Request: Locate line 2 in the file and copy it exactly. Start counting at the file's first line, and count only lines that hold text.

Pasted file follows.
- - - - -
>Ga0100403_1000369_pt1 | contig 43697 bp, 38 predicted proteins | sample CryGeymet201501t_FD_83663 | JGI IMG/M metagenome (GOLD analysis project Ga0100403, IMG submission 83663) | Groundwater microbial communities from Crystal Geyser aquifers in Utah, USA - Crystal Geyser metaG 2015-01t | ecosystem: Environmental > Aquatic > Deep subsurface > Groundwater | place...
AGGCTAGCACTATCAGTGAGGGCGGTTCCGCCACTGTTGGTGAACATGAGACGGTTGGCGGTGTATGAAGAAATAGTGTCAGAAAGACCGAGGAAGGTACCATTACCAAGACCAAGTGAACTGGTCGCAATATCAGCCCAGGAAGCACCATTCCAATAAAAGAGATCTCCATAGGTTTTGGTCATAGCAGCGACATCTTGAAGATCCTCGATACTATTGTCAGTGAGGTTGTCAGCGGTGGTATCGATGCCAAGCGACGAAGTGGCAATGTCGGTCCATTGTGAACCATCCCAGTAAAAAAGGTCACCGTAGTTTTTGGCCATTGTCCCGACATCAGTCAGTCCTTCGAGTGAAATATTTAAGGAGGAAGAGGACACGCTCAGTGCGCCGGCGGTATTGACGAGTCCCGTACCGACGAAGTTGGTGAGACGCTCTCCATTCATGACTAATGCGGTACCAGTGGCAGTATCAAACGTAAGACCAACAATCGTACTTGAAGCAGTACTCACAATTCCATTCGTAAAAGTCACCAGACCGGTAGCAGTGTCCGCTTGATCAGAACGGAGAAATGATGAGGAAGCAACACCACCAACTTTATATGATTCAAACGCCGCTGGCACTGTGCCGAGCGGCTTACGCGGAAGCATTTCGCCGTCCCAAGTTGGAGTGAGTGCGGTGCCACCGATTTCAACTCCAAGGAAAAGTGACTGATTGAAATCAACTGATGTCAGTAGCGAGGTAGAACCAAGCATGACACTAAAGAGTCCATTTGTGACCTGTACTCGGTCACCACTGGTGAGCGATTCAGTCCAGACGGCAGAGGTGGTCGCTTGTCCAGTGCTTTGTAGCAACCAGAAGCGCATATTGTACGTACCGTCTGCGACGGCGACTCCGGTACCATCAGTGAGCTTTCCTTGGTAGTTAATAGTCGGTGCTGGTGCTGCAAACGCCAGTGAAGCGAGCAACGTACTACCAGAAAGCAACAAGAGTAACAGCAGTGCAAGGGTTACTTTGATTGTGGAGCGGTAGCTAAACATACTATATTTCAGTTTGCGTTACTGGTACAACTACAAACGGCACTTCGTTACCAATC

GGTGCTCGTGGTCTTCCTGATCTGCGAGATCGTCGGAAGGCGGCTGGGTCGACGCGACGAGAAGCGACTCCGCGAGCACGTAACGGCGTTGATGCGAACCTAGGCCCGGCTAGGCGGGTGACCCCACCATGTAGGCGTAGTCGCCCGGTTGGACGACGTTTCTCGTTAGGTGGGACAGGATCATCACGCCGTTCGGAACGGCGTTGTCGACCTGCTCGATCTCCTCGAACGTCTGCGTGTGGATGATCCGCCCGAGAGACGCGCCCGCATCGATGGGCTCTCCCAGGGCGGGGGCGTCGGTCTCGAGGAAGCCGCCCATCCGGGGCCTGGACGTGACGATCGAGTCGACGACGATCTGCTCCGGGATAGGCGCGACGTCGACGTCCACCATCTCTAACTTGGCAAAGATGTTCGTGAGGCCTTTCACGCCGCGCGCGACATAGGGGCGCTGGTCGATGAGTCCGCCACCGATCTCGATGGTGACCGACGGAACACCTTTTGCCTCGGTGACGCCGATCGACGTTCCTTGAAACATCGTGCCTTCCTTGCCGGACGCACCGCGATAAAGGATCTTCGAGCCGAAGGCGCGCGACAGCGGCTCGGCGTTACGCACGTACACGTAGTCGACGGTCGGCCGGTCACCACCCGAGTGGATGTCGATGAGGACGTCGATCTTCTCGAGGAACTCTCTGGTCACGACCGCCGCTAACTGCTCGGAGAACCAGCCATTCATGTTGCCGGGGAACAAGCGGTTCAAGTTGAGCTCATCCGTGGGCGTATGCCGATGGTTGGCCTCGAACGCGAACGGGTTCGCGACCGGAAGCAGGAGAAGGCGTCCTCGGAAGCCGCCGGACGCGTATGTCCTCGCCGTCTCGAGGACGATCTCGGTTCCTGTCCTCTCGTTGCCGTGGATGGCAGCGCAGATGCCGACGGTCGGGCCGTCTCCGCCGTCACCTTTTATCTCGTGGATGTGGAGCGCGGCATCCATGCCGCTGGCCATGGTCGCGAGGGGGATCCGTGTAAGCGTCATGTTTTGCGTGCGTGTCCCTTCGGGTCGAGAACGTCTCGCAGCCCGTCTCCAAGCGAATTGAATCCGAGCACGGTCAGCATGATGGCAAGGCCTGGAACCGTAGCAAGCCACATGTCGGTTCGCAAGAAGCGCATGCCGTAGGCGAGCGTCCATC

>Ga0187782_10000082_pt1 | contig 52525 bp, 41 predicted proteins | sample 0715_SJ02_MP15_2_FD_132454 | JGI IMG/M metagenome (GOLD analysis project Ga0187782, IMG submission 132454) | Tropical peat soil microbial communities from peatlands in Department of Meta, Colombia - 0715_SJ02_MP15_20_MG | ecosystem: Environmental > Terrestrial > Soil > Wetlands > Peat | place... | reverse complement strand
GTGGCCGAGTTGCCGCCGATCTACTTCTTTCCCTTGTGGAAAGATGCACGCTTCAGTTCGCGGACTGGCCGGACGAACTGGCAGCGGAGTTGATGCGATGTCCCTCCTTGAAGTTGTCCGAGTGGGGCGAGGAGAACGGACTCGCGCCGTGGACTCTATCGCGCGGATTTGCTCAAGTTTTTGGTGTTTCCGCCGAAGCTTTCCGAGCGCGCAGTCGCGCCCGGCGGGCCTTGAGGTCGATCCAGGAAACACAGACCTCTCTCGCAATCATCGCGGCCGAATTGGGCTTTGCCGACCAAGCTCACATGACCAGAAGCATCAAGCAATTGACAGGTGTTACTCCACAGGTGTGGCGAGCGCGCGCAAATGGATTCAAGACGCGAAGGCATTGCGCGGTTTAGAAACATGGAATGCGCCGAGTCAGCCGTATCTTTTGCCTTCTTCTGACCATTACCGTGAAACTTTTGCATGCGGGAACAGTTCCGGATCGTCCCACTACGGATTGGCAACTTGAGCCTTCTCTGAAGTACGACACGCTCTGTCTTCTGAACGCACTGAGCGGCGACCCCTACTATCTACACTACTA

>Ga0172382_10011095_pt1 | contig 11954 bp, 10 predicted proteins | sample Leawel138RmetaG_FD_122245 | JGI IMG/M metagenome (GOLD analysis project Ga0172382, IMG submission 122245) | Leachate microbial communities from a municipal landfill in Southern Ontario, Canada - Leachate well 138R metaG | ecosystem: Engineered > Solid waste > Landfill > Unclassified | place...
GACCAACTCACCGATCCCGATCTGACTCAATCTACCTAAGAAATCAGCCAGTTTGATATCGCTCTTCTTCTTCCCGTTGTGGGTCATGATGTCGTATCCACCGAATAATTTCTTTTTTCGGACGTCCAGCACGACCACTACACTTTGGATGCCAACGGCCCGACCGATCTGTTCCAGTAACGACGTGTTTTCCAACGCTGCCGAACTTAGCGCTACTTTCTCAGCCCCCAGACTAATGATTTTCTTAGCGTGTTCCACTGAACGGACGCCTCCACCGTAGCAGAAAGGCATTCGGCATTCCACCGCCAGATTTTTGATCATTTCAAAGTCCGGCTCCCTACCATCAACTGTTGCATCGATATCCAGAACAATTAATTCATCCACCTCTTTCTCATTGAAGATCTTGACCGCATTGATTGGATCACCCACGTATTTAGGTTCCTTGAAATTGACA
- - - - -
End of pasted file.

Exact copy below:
AGGCTAGCACTATCAGTGAGGGCGGTTCCGCCACTGTTGGTGAACATGAGACGGTTGGCGGTGTATGAAGAAATAGTGTCAGAAAGACCGAGGAAGGTACCATTACCAAGACCAAGTGAACTGGTCGCAATATCAGCCCAGGAAGCACCATTCCAATAAAAGAGATCTCCATAGGTTTTGGTCATAGCAGCGACATCTTGAAGATCCTCGATACTATTGTCAGTGAGGTTGTCAGCGGTGGTATCGATGCCAAGCGACGAAGTGGCAATGTCGGTCCATTGTGAACCATCCCAGTAAAAAAGGTCACCGTAGTTTTTGGCCATTGTCCCGACATCAGTCAGTCCTTCGAGTGAAATATTTAAGGAGGAAGAGGACACGCTCAGTGCGCCGGCGGTATTGACGAGTCCCGTACCGACGAAGTTGGTGAGACGCTCTCCATTCATGACTAATGCGGTACCAGTGGCAGTATCAAACGTAAGACCAACAATCGTACTTGAAGCAGTACTCACAATTCCATTCGTAAAAGTCACCAGACCGGTAGCAGTGTCCGCTTGATCAGAACGGAGAAATGATGAGGAAGCAACACCACCAACTTTATATGATTCAAACGCCGCTGGCACTGTGCCGAGCGGCTTACGCGGAAGCATTTCGCCGTCCCAAGTTGGAGTGAGTGCGGTGCCACCGATTTCAACTCCAAGGAAAAGTGACTGATTGAAATCAACTGATGTCAGTAGCGAGGTAGAACCAAGCATGACACTAAAGAGTCCATTTGTGACCTGTACTCGGTCACCACTGGTGAGCGATTCAGTCCAGACGGCAGAGGTGGTCGCTTGTCCAGTGCTTTGTAGCAACCAGAAGCGCATATTGTACGTACCGTCTGCGACGGCGACTCCGGTACCATCAGTGAGCTTTCCTTGGTAGTTAATAGTCGGTGCTGGTGCTGCAAACGCCAGTGAAGCGAGCAACGTACTACCAGAAAGCAACAAGAGTAACAGCAGTGCAAGGGTTACTTTGATTGTGGAGCGGTAGCTAAACATACTATATTTCAGTTTGCGTTACTGGTACAACTACAAACGGCACTTCGTTACCAATC